The recovery of the economy appears to be on track even with the surge in Delta variant Covid. Jobless claims fell slightly to 385,000 last week and the trade deficit widened to a record in June as the American economy drove strong demand for foreign-made goods reflected in durable goods sales.
The economy likely returned to its late-2019 size during the three months through June, helping to lift global output above its pre-pandemic level for the first time.
There is no end in sight for high transportation costs, so shippers are bracing for increases of 10-12 percent going into 2022.
ISM data shows services economy booming but delta poses threat
The ISM services index surges to 64.1 percent in July and hits a record high as restaurants, hotels and theme parks like Disney are still doing tons of business after the full reopening of the U.S. economy. They face a new challenge from the delta variant even as they scramble to cope with widespread labor and supply shortages.
Any reading above 50 percent signals expansion, and numbers above 60 percent are exceptional.
Companies that provide services such as dining, accommodations, entertainment and leisure finally saw a sense of normalcy in the spring and early summer as more people got vaccinated and coronavirus cases shrank. These businesses suffered greatly early in the pandemic.
Yet the sudden explosion in new delta cases is causing fresh strains on their business. Governments are reinstituting new mask requirements and some locales are requiring businesses to check customers for vaccination cards.
The good news is the virus is not as dangerous given the millions of vaccinated Americans and companies have learned how to cope with the pandemic. The delta variant probably won’t deal a severe blow to the economy unless caseloads go a lot higher.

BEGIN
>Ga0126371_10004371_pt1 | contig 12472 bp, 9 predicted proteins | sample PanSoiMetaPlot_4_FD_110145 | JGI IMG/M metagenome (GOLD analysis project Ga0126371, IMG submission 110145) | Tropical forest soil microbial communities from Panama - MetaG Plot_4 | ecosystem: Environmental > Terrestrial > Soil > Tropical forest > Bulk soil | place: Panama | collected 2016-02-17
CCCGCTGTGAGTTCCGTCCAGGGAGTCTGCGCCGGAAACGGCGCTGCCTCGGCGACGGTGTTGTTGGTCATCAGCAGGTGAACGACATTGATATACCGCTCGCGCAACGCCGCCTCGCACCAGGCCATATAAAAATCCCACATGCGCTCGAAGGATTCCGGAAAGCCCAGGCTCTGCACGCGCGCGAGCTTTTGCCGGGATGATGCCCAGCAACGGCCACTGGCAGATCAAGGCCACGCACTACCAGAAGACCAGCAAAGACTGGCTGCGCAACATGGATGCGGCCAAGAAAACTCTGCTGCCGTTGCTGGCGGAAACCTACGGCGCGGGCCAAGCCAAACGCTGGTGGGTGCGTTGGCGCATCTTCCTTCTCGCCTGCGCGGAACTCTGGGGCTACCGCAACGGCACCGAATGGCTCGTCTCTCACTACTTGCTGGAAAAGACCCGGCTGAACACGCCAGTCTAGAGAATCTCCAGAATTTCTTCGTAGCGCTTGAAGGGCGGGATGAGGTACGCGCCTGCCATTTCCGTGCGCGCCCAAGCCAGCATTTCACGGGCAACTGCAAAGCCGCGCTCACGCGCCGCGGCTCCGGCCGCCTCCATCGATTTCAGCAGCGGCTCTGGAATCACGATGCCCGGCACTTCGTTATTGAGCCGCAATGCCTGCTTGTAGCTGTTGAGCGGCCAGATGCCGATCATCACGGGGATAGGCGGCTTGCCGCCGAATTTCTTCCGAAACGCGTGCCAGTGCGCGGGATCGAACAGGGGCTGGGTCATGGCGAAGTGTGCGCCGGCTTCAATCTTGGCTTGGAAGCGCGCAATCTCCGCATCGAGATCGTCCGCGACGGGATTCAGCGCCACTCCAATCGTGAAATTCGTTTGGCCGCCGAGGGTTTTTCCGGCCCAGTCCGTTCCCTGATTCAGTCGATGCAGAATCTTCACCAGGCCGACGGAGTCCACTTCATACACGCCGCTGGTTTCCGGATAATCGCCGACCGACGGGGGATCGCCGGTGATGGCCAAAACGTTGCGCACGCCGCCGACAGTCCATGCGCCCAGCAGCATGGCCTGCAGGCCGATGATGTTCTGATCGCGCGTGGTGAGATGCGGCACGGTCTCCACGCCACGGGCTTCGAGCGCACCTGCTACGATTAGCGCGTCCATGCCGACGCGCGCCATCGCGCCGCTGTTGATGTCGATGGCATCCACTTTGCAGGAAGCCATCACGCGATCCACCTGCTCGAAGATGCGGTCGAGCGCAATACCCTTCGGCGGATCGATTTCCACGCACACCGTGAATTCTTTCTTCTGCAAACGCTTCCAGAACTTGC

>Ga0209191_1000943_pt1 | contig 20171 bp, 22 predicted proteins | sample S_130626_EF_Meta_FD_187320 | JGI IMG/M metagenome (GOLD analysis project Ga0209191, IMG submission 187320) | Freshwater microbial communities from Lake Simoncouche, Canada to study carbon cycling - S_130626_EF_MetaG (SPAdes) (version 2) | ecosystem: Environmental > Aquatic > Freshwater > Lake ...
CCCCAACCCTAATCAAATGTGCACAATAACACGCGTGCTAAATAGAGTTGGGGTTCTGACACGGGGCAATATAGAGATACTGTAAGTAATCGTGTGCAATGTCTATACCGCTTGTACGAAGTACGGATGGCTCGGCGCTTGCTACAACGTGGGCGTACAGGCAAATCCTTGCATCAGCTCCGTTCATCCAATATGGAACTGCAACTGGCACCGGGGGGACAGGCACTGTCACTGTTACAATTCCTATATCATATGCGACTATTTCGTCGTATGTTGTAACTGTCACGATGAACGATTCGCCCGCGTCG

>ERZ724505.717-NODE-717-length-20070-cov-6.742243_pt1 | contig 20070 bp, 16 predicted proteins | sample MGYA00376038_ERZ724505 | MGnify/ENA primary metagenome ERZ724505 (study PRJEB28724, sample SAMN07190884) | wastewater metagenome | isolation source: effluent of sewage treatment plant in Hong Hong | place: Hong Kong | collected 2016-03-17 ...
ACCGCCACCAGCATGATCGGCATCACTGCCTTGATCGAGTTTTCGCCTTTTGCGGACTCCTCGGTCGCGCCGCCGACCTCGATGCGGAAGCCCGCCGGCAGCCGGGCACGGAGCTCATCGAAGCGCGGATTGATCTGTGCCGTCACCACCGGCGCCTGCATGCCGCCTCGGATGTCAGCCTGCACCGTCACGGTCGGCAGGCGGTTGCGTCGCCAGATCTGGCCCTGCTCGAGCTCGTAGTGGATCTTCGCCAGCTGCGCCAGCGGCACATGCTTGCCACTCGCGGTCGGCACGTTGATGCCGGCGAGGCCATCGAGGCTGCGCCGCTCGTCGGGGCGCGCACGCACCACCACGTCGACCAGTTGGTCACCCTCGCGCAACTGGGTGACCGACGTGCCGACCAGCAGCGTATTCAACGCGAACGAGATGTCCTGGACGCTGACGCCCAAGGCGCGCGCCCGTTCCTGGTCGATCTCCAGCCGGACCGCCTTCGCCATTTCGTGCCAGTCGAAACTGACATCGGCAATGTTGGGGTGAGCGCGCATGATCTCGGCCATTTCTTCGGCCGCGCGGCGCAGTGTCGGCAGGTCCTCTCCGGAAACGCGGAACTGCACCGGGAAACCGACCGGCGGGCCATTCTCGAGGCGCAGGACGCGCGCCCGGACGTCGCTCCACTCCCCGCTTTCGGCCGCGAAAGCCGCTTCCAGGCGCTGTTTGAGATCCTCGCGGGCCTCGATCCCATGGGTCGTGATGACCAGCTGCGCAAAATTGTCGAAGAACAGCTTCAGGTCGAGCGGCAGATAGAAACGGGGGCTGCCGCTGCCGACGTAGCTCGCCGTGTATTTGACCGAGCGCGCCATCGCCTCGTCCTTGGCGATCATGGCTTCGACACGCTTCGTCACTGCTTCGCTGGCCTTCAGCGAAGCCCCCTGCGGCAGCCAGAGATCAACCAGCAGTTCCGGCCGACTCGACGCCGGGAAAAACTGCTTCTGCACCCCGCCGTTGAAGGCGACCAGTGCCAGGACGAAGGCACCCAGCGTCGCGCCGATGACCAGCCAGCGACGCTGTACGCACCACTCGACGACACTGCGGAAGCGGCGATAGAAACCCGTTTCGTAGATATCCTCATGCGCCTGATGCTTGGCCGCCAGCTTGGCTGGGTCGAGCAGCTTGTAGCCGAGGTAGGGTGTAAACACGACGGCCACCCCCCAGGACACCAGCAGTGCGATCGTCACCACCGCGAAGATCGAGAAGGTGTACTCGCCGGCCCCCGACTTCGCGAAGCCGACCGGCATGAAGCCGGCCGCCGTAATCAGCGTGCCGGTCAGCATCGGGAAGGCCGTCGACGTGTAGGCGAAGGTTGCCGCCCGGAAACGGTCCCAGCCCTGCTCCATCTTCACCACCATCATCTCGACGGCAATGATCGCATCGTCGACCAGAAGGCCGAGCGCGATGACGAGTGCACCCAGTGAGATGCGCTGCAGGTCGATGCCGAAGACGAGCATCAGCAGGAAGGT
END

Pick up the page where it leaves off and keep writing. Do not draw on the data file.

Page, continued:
Companies have offered higher pay, bonuses, or other benefits to try to attract more workers. Some companies have so much business they have to turn customers away because they are short-staffed. Millions of people who lost their jobs during the pandemic or left on their own still haven’t returned.
Getting supplies on time and at reasonable prices is another problem. Businesses have had to pay more for materials, and they’ve passed some of the cost on to customers.
The result is a steep increase in inflation this year. Rising prices pose another threat to the economy recovery because inflation erodes the buying power of U.S. households.
Durable goods orders up
While there are worries about the pace of recovery through the remainder of the year, for now, the data is coming in strong. Durable goods orders were up 0.8 percent in June and that is even better news than it would appear. These are the goods that last three years or more and include everything from industrial machinery, airplanes, appliances, and cars.
The automotive sector is a significant part of this data and by now everybody is well aware of the travails in the sector as the chip shortage drags on. Even with a reduced number of auto sales the durable numbers improved. There is a sense that many in industry have increased their demand for new machines and technology and the consumer is still buying things for the home.
Unclogging sweet home Chicago
Chicago has emerged as a new bottleneck in the global supply chain as rail, trucking and logistics operators struggle with a glut of imports from Asia reaching the Midwestern freight hub.
Union Pacific Corp. and BNSF Railway Co. have limited container shipments into their overstuffed freight-switching terminals in the Chicago area and some cargo owners and logistics companies have sought to divert shipments by truck or rail to other Midwestern transfer points, raising costs and adding new complications to already-snarled distribution networks.
The logjam is being driven by the rush of U.S. retailers and manufacturers to restock inventories as the economy reopens from Covid-19 lockdowns and consumers head back to stores and restaurants in greater numbers.
Container imports into Southern California’s neighboring ports of Los Angeles and Long Beach have surged at a record pace this year and delays have rippled across logistics operations, from the seaports to nearby warehouses and deeper inland to Chicago, where many thousands of containers are switched each month.